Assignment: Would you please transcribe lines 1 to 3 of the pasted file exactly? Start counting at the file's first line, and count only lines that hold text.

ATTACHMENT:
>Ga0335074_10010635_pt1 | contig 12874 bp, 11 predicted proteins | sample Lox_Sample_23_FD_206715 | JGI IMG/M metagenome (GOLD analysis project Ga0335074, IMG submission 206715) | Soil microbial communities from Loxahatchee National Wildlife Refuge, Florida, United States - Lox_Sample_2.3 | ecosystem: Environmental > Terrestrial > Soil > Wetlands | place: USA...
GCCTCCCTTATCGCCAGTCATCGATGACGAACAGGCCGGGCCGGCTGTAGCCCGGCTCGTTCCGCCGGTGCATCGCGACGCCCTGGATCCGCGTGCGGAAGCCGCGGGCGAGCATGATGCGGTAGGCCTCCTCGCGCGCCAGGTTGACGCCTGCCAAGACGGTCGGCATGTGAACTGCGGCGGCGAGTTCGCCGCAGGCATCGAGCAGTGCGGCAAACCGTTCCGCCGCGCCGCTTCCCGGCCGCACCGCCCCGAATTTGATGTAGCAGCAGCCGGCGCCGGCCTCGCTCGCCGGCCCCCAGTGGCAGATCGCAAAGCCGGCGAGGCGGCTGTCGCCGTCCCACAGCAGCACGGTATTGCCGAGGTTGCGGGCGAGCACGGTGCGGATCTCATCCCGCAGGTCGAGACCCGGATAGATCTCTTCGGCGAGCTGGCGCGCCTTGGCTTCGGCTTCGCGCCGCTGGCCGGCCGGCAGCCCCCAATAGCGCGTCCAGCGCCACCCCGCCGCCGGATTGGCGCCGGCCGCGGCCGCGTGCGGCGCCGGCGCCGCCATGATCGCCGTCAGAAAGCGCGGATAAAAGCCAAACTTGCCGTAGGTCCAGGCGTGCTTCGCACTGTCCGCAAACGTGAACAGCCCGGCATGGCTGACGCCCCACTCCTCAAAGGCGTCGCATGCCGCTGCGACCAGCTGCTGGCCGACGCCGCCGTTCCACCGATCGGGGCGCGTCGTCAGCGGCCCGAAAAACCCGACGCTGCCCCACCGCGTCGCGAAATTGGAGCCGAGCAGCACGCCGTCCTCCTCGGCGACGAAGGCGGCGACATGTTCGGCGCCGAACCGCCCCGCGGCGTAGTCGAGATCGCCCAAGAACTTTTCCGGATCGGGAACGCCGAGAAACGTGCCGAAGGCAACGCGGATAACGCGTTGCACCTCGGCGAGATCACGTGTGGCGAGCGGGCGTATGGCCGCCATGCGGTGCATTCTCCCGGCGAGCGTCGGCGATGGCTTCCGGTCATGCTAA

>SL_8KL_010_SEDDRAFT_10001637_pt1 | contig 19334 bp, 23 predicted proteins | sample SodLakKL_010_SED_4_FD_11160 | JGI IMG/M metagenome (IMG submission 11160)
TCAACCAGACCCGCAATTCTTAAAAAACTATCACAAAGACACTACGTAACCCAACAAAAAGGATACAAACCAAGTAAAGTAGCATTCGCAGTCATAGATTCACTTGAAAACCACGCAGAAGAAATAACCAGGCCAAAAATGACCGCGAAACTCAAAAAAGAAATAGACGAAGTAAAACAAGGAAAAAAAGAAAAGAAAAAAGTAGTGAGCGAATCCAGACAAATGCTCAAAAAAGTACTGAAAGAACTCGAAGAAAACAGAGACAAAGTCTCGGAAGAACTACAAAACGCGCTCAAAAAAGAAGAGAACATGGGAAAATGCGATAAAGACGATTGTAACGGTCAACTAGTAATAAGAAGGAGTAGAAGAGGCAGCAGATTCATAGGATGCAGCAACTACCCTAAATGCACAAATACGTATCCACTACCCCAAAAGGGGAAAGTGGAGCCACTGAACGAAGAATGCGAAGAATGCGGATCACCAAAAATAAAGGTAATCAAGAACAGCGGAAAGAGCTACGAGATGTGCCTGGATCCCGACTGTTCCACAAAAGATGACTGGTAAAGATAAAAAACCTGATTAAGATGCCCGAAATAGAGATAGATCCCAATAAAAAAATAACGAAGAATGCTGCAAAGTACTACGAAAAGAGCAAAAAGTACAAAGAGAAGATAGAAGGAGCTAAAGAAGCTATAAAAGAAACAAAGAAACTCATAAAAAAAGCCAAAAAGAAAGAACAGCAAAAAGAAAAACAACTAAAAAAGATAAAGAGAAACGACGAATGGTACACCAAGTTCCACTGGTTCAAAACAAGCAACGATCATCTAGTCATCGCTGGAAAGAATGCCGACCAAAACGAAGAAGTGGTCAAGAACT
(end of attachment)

>Ga0335074_10010635_pt1 | contig 12874 bp, 11 predicted proteins | sample Lox_Sample_23_FD_206715 | JGI IMG/M metagenome (GOLD analysis project Ga0335074, IMG submission 206715) | Soil microbial communities from Loxahatchee National Wildlife Refuge, Florida, United States - Lox_Sample_2.3 | ecosystem: Environmental > Terrestrial > Soil > Wetlands | place: USA...
GCCTCCCTTATCGCCAGTCATCGATGACGAACAGGCCGGGCCGGCTGTAGCCCGGCTCGTTCCGCCGGTGCATCGCGACGCCCTGGATCCGCGTGCGGAAGCCGCGGGCGAGCATGATGCGGTAGGCCTCCTCGCGCGCCAGGTTGACGCCTGCCAAGACGGTCGGCATGTGAACTGCGGCGGCGAGTTCGCCGCAGGCATCGAGCAGTGCGGCAAACCGTTCCGCCGCGCCGCTTCCCGGCCGCACCGCCCCGAATTTGATGTAGCAGCAGCCGGCGCCGGCCTCGCTCGCCGGCCCCCAGTGGCAGATCGCAAAGCCGGCGAGGCGGCTGTCGCCGTCCCACAGCAGCACGGTATTGCCGAGGTTGCGGGCGAGCACGGTGCGGATCTCATCCCGCAGGTCGAGACCCGGATAGATCTCTTCGGCGAGCTGGCGCGCCTTGGCTTCGGCTTCGCGCCGCTGGCCGGCCGGCAGCCCCCAATAGCGCGTCCAGCGCCACCCCGCCGCCGGATTGGCGCCGGCCGCGGCCGCGTGCGGCGCCGGCGCCGCCATGATCGCCGTCAGAAAGCGCGGATAAAAGCCAAACTTGCCGTAGGTCCAGGCGTGCTTCGCACTGTCCGCAAACGTGAACAGCCCGGCATGGCTGACGCCCCACTCCTCAAAGGCGTCGCATGCCGCTGCGACCAGCTGCTGGCCGACGCCGCCGTTCCACCGATCGGGGCGCGTCGTCAGCGGCCCGAAAAACCCGACGCTGCCCCACCGCGTCGCGAAATTGGAGCCGAGCAGCACGCCGTCCTCCTCGGCGACGAAGGCGGCGACATGTTCGGCGCCGAACCGCCCCGCGGCGTAGTCGAGATCGCCCAAGAACTTTTCCGGATCGGGAACGCCGAGAAACGTGCCGAAGGCAACGCGGATAACGCGTTGCACCTCGGCGAGATCACGTGTGGCGAGCGGGCGTATGGCCGCCATGCGGTGCATTCTCCCGGCGAGCGTCGGCGATGGCTTCCGGTCATGCTAA

>SL_8KL_010_SEDDRAFT_10001637_pt1 | contig 19334 bp, 23 predicted proteins | sample SodLakKL_010_SED_4_FD_11160 | JGI IMG/M metagenome (IMG submission 11160)